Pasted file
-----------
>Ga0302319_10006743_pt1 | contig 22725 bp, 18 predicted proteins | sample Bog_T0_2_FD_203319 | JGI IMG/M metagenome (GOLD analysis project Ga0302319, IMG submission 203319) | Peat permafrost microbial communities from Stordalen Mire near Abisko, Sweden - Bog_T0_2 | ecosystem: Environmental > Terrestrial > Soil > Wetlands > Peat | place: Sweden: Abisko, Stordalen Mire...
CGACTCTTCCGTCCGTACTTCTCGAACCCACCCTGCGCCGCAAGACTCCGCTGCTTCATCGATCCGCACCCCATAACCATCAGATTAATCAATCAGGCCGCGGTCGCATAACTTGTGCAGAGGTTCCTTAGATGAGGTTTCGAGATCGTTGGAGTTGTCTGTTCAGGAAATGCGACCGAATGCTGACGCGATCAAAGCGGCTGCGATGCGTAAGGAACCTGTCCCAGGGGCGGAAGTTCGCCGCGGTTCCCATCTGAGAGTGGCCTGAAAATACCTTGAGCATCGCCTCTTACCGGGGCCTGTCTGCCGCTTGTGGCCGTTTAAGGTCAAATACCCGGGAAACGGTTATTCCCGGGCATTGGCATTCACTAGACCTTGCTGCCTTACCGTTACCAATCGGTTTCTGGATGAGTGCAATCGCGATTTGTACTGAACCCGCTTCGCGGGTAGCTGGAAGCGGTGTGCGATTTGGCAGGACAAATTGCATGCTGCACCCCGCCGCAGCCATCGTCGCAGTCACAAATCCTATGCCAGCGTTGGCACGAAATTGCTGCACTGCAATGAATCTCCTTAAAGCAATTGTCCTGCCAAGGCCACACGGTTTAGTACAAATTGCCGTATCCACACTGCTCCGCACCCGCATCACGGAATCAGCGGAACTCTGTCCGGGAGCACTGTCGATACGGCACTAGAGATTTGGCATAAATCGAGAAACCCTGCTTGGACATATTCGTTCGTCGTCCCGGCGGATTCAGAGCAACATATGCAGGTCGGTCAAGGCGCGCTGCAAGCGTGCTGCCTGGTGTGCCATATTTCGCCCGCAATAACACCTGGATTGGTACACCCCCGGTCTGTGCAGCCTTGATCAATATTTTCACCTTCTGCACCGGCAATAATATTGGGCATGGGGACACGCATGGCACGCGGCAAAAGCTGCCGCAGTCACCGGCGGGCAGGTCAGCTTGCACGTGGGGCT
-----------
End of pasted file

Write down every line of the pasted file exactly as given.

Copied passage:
>Ga0302319_10006743_pt1 | contig 22725 bp, 18 predicted proteins | sample Bog_T0_2_FD_203319 | JGI IMG/M metagenome (GOLD analysis project Ga0302319, IMG submission 203319) | Peat permafrost microbial communities from Stordalen Mire near Abisko, Sweden - Bog_T0_2 | ecosystem: Environmental > Terrestrial > Soil > Wetlands > Peat | place: Sweden: Abisko, Stordalen Mire...
CGACTCTTCCGTCCGTACTTCTCGAACCCACCCTGCGCCGCAAGACTCCGCTGCTTCATCGATCCGCACCCCATAACCATCAGATTAATCAATCAGGCCGCGGTCGCATAACTTGTGCAGAGGTTCCTTAGATGAGGTTTCGAGATCGTTGGAGTTGTCTGTTCAGGAAATGCGACCGAATGCTGACGCGATCAAAGCGGCTGCGATGCGTAAGGAACCTGTCCCAGGGGCGGAAGTTCGCCGCGGTTCCCATCTGAGAGTGGCCTGAAAATACCTTGAGCATCGCCTCTTACCGGGGCCTGTCTGCCGCTTGTGGCCGTTTAAGGTCAAATACCCGGGAAACGGTTATTCCCGGGCATTGGCATTCACTAGACCTTGCTGCCTTACCGTTACCAATCGGTTTCTGGATGAGTGCAATCGCGATTTGTACTGAACCCGCTTCGCGGGTAGCTGGAAGCGGTGTGCGATTTGGCAGGACAAATTGCATGCTGCACCCCGCCGCAGCCATCGTCGCAGTCACAAATCCTATGCCAGCGTTGGCACGAAATTGCTGCACTGCAATGAATCTCCTTAAAGCAATTGTCCTGCCAAGGCCACACGGTTTAGTACAAATTGCCGTATCCACACTGCTCCGCACCCGCATCACGGAATCAGCGGAACTCTGTCCGGGAGCACTGTCGATACGGCACTAGAGATTTGGCATAAATCGAGAAACCCTGCTTGGACATATTCGTTCGTCGTCCCGGCGGATTCAGAGCAACATATGCAGGTCGGTCAAGGCGCGCTGCAAGCGTGCTGCCTGGTGTGCCATATTTCGCCCGCAATAACACCTGGATTGGTACACCCCCGGTCTGTGCAGCCTTGATCAATATTTTCACCTTCTGCACCGGCAATAATATTGGGCATGGGGACACGCATGGCACGCGGCAAAAGCTGCCGCAGTCACCGGCGGGCAGGTCAGCTTGCACGTGGGGCT